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Janesville to have fewer 48-foot fire engines in favor of smaller rescue vehicles

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Marcia Nelesen
August 16, 2014

JANESVILLE—The Janesville Fire Department has reduced the number of $1.25-million, 1 mpg quint fire engines in favor of smaller, cheaper vehicles.

The department recently received its newest quint, which should be in service at Station No. 1—the city's central station—in fall.

But rather than running its normal three quints, the department has put two on reserve. One is kept in the City Services Center and the second at Station No. 1.

Rescue pumpers are now in all stations except Station No. 1.

A quint carries all the equipment of a traditional engine—a pump, water tank, hose and ground ladders—along with an aerial ladder.

The new quint is 48 feet long and has a 100-foot ladder platform.

A rescue pumper costs about $650,000—half the cost of a quint—and is about 38 feet long. The pumper includes everything a quint has except the aerial ladder. Three rescue pumpers in the city also carry extrication equipment.

The change reflects of a growing trend around the country due to the high cost and maintenance needs of quints, Fire Chief Jim Jensen said.

The city opted to buy quints in 1997 to save staffing costs. When the city opened Station No. 5, it moved the nine firefighters that had staffed the aerial ladder truck to that station. The quints—with their aerial ladders—combined all functions needed to respond to all fires, meaning fewer vehicles needed to be staffed.

Jensen said the quints saved the department saved more than $8 million in personnel costs.

Still, a quint is not an efficient vehicle, Jensen said. They have been used to accompany ambulances on medical calls as a way to get additional personnel on site.

The crew and quint could also respond directly from the medical call to a fire call.

That, though, doesn't happen much anymore.

“Maybe we had more fires in the past,” Jensen said. “It was a higher probability than it is today.”

The council recently approved the purchase of a Suburban at a cost of $45,500 to act as an alternative rescue vehicle at Station No. 1. The vehicle three firefighters will accompany the ambulance instead of the quint at least half of the time—about 700 times a year—and hopefully extend the life of the new quint at least three years.

A quint is a “70,000-pound crane we're driving around town,” Jensen said. “In emergency mode, with all the starts and stops and turns and so on, they're just not efficient.

“I just don't know how much bigger they can get,” Jensen said.

“What we're facing now is the vehicles are so expensive—and we know we have a financial crunch—we're looking for ways to try to reduce our costs.”

Crews at Station No. 1 will continue to use the quint if they are doing inspections or training so they can respond directly to a fire or medical call.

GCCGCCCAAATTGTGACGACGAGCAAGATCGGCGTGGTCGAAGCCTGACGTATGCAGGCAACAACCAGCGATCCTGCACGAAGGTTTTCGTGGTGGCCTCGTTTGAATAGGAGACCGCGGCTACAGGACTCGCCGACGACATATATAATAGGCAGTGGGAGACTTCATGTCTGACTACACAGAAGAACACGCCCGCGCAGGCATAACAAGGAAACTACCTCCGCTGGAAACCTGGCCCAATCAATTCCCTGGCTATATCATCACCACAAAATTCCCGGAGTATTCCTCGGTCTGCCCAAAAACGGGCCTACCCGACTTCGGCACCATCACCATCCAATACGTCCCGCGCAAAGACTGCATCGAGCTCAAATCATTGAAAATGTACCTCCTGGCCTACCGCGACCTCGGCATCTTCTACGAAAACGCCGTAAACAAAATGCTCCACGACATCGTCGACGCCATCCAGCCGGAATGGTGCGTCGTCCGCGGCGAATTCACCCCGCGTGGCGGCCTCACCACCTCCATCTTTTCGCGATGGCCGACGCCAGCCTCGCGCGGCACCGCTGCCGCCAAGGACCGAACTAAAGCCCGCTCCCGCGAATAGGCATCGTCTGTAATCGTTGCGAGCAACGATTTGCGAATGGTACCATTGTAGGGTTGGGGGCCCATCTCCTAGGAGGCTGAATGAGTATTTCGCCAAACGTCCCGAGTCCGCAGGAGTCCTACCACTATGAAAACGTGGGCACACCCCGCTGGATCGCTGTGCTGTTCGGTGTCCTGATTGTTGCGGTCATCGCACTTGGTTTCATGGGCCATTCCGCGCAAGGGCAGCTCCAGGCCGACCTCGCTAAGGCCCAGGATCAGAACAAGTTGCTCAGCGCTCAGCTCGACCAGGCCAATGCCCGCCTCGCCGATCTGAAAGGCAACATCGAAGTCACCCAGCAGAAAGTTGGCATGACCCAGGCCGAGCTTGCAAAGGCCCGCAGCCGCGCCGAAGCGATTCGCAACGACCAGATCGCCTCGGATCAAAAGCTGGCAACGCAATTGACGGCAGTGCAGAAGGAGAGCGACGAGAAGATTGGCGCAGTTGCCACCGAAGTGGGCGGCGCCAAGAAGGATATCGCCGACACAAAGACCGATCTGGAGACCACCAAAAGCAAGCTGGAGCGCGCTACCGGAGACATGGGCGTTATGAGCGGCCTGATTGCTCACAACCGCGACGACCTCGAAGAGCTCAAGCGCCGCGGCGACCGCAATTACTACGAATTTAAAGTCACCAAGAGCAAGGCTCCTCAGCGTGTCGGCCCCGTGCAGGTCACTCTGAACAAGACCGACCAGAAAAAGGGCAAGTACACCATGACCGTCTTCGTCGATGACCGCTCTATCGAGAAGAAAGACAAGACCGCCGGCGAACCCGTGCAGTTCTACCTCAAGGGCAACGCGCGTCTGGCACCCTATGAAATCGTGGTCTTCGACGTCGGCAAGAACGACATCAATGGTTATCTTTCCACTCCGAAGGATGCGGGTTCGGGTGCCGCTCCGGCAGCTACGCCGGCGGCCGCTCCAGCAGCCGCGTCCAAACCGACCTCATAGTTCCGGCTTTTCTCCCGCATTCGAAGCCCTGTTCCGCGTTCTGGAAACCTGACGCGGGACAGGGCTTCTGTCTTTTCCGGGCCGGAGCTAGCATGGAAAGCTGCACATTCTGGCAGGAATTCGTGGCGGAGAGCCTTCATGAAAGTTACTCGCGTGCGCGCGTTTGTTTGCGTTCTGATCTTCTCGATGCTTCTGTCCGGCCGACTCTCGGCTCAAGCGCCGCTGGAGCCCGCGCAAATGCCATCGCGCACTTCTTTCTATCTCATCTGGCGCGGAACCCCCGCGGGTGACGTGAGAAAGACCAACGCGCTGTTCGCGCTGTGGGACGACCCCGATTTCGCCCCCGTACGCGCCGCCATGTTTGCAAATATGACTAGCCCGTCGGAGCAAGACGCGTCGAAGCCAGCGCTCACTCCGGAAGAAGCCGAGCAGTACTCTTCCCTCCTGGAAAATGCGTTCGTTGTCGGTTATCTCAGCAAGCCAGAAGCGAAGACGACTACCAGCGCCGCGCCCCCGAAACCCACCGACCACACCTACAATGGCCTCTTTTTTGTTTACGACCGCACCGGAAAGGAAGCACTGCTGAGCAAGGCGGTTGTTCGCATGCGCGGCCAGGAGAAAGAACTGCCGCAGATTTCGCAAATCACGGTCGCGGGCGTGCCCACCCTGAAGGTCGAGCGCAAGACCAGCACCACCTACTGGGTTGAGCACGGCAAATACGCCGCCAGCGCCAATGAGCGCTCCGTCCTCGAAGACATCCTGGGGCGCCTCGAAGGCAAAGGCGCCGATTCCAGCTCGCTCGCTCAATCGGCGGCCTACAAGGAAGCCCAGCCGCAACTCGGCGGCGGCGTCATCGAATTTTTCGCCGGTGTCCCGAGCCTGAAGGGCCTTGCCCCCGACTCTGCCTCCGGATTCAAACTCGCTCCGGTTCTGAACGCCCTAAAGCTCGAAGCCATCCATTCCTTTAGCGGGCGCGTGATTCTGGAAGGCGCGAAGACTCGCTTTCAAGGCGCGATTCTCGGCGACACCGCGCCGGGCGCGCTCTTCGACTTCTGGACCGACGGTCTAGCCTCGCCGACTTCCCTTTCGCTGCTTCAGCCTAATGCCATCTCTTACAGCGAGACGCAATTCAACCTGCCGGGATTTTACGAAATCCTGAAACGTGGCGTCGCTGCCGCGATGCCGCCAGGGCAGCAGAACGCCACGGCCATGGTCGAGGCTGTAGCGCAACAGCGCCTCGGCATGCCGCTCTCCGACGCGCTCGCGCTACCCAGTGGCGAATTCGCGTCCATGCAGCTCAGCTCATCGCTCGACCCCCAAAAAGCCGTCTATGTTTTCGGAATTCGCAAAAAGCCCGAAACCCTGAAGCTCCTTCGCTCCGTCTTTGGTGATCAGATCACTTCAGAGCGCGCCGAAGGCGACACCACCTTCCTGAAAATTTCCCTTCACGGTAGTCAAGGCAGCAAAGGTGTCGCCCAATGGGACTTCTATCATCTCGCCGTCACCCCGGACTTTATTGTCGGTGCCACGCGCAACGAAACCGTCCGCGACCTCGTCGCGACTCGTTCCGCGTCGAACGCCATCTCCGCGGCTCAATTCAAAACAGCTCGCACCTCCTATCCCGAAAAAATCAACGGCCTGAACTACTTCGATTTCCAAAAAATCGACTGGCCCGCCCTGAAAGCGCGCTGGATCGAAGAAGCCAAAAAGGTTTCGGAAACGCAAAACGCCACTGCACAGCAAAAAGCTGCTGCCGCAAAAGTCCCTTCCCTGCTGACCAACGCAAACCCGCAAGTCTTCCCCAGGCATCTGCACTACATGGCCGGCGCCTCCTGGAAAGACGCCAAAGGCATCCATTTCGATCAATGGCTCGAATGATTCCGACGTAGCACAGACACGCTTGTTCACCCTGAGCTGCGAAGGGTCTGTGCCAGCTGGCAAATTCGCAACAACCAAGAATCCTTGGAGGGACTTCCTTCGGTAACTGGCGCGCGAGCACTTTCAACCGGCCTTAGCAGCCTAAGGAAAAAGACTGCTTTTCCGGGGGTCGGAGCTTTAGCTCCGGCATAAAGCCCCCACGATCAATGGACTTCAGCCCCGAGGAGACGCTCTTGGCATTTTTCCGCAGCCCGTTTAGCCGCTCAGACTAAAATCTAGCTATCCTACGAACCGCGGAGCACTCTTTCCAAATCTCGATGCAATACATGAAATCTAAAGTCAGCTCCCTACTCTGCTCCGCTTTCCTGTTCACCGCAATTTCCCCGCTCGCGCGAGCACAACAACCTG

As a pilot program, the department recently outfitted a pickup truck that has been accompanying the ambulance.

Crews found they might have needed the fire truck only 1 percent of the time. Conversely, crews had a quicker response time to EMS calls in the pickup truck 53 percent of the time, Jensen said.

The Suburban gets 10 times better fuel mileage, which will mean a fuel savings of about $8,712 a year.

The cost to own a quint is at least $67,000 a year over 15 years. The alternative rescue vehicle should extend the life of the quint to at least 18 years, for a cost savings of $11,000 a year, Jensen said. The change should also mean less money spent on maintenance.

Eliminating the majority of quints was a tough call, and there are trade-offs, Jensen acknowledged.

But many more people will benefit from the improved response times for EMS calls than a potential delayed response that could be caused if the crew must return to the station to get the quint.

“You really have to evaluate what your risks are and the need is, and play the odds,” he said.

“What are our greatest needs? We are primarily an EMS department,” Jensen said. “About 80 percent of what we do is EMS, and to have these big quints responding on emergency medical calls all the time is very costly, and the response time isn't as good,” Jensen said.

“What we're doing is really trying to become more efficient, and this new truck costs $1 million. We have to try to extend the life of that vehicle and bring down our purchase costs.”

In the future, one quint will be kept in reserve.

“Having one in reserve, without a crew, isn't ideal,” Jensen said. “But at least the equipment is there, and we could free up somebody to use it.”

The department might also consider using alternative rescue vehicles instead of the rescue pumpers at other stations, Jensen said.

But the majority of Janesville's outlying stations are small and do not have space to house another vehicle, Jensen said.



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